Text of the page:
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Capsule Reviews

Hong Kong Godfather    (1991)
Lo Lieh’s action-fuelled Triad story takes a surprisingly balanced approach to the conflict between police and criminals and the result is a highly energetic gangster drama, with a great ensemble cast to match.

York Koo (Andy Lau) is voted in as acting head of the family Triad when the boss is forced to flee from Hong Kong. As the new head of the family, the inexperienced York must deal with a vast array of problems, including mounting pressure from the Royal Hong Kong police. Fronting the case is Officer Leung (Roy Cheung), a very determined outsider cop who, having just been reassigned from duty in the UK, is unfamiliar and unsympathetic to the often comfortable relationship between cops and Triads. York is also faced with strong opposition from rival gangs who plan on taking advantage of the old boss’ departure, and the vulnerable state of the family business. York’s biggest problem is a rival boss (Lung Fong), who launches attacks on both York’s business, and members, at every opportunity. Concerned with the inevitable outcome, Officer Leung and his colleagues run back and forth, struggling to prevent all-out war on the streets of Hong Kong, but as tension builds, the climax of this conflict looks increasingly bleak.

Hong Kong Godfather is not the best and hardly the most original film of its genre, but the most impressive aspect for me was that it showed an unusually balanced divide between the cops and the Triads. This has since changed, with films such as the Infernal Affairs trilogy giving a far greater emphasis on the grey area that exists on either side of the law. Yet in this film, especially for the period of 1980s and early 1990s gangster films, a clear balance is actually shown, and neither side come across as wholly good or evil. Therefore there is conflict shown on all fronts, whether between gangs, themselves, or between police officers, or between the gangs and the police. This improves the feel of what is otherwise a basic action thriller because it allows interesting characters to grow under the varying circumstances. York begins his journey as an inexperienced, relatively sheltered gangster, who rises to the challenge when the organization is set to crumble. Regular supporting actor, Tommy Wong, gives a great performance as the exasperated, irrational son to the old boss who grows increasingly impatient with negotiations and meetings and would rather wage war all by himself. Andy Lau gives a reasonable lead performance that satisfies basic requirements, but in my opinion he was simply not as good an actor at that time as he is today. Therefore, anyone better acquainted with his far more impressive performances in later films, like Century of the Dragon, Wong Jing’s A True Mob Story, or of course Infernal Affairs, may be a little disappointed in this role that feels a little bland and empty. Roy Cheung undoubtedly steals the show here, as a multi-dimensioned cop who is given enough freedom in the writing to explore his varying characteristics, and generally gives a far more confident and believable performance. Therefore, an otherwise fairly rudimentary story is given some great characters and interesting opportunities to explore new areas of a heavily covered genre.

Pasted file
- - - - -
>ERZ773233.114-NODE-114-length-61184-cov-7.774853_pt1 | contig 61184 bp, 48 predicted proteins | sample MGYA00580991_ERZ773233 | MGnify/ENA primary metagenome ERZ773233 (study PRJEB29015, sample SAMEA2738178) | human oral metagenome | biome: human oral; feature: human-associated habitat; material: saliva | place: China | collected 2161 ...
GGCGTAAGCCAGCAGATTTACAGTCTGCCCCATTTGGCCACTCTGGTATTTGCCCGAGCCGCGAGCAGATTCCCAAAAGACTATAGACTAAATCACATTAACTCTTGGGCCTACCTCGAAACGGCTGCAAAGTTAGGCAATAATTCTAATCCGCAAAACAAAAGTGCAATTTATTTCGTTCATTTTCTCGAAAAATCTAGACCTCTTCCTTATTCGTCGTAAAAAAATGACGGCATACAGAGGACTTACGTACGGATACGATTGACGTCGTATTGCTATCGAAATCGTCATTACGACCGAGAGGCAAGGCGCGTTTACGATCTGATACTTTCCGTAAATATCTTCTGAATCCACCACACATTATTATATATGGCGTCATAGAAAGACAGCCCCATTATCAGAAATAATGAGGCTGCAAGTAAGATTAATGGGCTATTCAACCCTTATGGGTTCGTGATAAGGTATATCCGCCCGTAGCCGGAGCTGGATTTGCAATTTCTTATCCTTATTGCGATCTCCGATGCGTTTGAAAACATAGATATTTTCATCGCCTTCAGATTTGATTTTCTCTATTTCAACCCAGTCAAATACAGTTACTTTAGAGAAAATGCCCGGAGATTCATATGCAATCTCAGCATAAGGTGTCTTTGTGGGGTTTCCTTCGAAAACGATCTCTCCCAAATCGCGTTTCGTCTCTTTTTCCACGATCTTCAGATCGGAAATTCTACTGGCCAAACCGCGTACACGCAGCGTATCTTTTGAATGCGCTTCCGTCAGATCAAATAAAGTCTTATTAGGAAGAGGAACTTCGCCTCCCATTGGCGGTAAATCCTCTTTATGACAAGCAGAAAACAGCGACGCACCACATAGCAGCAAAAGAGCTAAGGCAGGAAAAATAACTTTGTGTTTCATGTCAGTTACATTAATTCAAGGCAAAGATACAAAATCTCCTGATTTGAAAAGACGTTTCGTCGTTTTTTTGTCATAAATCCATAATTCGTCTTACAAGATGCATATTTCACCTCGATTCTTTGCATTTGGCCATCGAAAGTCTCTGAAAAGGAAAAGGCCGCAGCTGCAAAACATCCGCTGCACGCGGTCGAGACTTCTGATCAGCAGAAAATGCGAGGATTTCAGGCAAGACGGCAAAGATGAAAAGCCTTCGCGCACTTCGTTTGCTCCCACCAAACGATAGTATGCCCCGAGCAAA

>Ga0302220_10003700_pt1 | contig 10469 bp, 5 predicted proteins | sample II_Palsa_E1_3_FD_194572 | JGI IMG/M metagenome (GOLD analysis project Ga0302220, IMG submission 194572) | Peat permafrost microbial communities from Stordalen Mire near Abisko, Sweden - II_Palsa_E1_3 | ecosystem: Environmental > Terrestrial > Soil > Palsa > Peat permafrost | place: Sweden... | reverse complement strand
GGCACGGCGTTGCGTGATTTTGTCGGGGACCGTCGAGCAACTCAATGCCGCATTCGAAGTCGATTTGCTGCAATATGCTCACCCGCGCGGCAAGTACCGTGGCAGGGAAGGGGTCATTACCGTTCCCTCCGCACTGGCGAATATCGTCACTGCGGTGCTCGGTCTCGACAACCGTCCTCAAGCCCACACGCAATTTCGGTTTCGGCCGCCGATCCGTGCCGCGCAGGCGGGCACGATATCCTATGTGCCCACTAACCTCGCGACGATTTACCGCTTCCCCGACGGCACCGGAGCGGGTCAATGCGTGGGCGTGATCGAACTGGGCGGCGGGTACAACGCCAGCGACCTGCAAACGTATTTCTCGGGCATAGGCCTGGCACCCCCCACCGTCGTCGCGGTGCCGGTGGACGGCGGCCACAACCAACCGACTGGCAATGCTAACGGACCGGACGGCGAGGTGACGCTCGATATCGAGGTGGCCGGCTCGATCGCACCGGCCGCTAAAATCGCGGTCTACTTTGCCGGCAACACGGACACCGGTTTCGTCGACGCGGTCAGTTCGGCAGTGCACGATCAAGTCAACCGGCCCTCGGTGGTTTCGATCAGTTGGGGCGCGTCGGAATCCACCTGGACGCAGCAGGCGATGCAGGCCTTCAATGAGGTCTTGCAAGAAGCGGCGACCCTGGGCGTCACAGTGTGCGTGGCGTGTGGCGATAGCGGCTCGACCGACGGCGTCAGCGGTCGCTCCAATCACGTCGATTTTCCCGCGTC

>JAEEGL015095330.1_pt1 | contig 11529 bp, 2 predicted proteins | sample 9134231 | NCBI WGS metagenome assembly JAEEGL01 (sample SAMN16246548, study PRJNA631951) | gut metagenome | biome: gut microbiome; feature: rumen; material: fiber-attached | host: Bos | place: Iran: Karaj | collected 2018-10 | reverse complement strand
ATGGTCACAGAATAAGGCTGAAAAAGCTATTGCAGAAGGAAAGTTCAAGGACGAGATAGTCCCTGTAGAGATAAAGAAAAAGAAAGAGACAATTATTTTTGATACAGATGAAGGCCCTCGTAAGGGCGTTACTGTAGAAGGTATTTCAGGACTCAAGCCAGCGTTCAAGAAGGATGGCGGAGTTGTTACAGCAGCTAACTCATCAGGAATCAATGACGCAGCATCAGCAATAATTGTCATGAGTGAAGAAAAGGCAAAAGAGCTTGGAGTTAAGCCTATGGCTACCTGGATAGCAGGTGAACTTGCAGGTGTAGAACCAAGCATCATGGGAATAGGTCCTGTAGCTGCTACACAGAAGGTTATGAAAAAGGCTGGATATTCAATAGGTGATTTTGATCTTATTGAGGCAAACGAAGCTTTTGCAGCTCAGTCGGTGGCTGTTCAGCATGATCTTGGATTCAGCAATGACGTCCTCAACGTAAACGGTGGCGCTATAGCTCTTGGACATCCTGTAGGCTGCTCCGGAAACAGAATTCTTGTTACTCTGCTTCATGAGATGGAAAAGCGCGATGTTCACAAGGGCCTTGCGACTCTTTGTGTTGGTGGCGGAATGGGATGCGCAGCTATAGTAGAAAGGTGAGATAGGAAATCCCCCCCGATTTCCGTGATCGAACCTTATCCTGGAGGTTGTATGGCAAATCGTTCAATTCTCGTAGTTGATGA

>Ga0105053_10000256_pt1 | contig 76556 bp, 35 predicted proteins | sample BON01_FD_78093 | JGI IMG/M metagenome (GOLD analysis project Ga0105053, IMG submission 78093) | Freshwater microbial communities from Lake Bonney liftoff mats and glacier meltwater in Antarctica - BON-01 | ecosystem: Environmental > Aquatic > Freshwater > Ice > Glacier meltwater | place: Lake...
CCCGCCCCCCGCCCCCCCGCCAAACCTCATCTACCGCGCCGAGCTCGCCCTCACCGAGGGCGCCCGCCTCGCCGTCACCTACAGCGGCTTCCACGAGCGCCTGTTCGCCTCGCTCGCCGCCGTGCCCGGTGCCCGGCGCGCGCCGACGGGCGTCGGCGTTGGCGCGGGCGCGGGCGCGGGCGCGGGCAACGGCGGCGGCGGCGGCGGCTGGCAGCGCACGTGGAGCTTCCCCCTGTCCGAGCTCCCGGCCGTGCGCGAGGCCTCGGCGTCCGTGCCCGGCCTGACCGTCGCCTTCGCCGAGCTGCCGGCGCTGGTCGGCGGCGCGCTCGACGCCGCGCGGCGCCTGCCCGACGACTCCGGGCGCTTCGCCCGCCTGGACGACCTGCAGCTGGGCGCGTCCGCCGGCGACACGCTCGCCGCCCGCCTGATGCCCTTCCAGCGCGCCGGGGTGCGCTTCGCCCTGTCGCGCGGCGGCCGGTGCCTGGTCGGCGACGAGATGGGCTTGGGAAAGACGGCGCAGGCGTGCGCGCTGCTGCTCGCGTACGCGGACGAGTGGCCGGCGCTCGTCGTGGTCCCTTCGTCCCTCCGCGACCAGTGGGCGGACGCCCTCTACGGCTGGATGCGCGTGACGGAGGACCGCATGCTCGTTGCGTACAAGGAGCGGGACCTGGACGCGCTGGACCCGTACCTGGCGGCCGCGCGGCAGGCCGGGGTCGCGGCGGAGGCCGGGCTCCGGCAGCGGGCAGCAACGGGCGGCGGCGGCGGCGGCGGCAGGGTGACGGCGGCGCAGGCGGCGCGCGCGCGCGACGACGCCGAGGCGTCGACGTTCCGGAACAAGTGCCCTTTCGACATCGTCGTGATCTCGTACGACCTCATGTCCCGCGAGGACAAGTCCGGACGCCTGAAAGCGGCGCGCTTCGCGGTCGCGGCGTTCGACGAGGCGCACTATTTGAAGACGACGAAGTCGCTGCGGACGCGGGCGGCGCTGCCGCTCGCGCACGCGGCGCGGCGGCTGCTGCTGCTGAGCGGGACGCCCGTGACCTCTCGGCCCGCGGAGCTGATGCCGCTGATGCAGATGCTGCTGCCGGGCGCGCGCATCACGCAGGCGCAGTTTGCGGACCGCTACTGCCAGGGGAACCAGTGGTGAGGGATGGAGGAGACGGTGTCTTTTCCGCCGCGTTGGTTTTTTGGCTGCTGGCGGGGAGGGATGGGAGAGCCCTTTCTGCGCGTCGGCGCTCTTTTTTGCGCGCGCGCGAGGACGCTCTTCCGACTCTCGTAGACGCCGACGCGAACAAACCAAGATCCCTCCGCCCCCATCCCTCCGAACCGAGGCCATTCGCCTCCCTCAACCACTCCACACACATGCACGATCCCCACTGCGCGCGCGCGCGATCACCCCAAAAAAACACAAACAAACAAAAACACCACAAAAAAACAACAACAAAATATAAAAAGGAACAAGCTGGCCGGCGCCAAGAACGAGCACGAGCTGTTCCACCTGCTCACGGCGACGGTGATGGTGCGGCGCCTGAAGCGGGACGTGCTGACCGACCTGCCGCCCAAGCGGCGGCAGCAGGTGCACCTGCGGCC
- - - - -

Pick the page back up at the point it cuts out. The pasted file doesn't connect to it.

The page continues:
Stephen Tung also creates some very chaotic but tightly choreographed action sequences, which flood the screen with quite brutal violence, and not the balletic action you might expect. The action here is more bloody and realistic, and sets a much darker tone for the story. I would certainly recommend this for any fans of Lo Lieh and gangster fans in general. It may not be the greatest film of its genre, but it certainly contributes something a little different and something you may not have seen before.
Mike Fury 1/4/2007 - top

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 1/4/2007 Mike Fury

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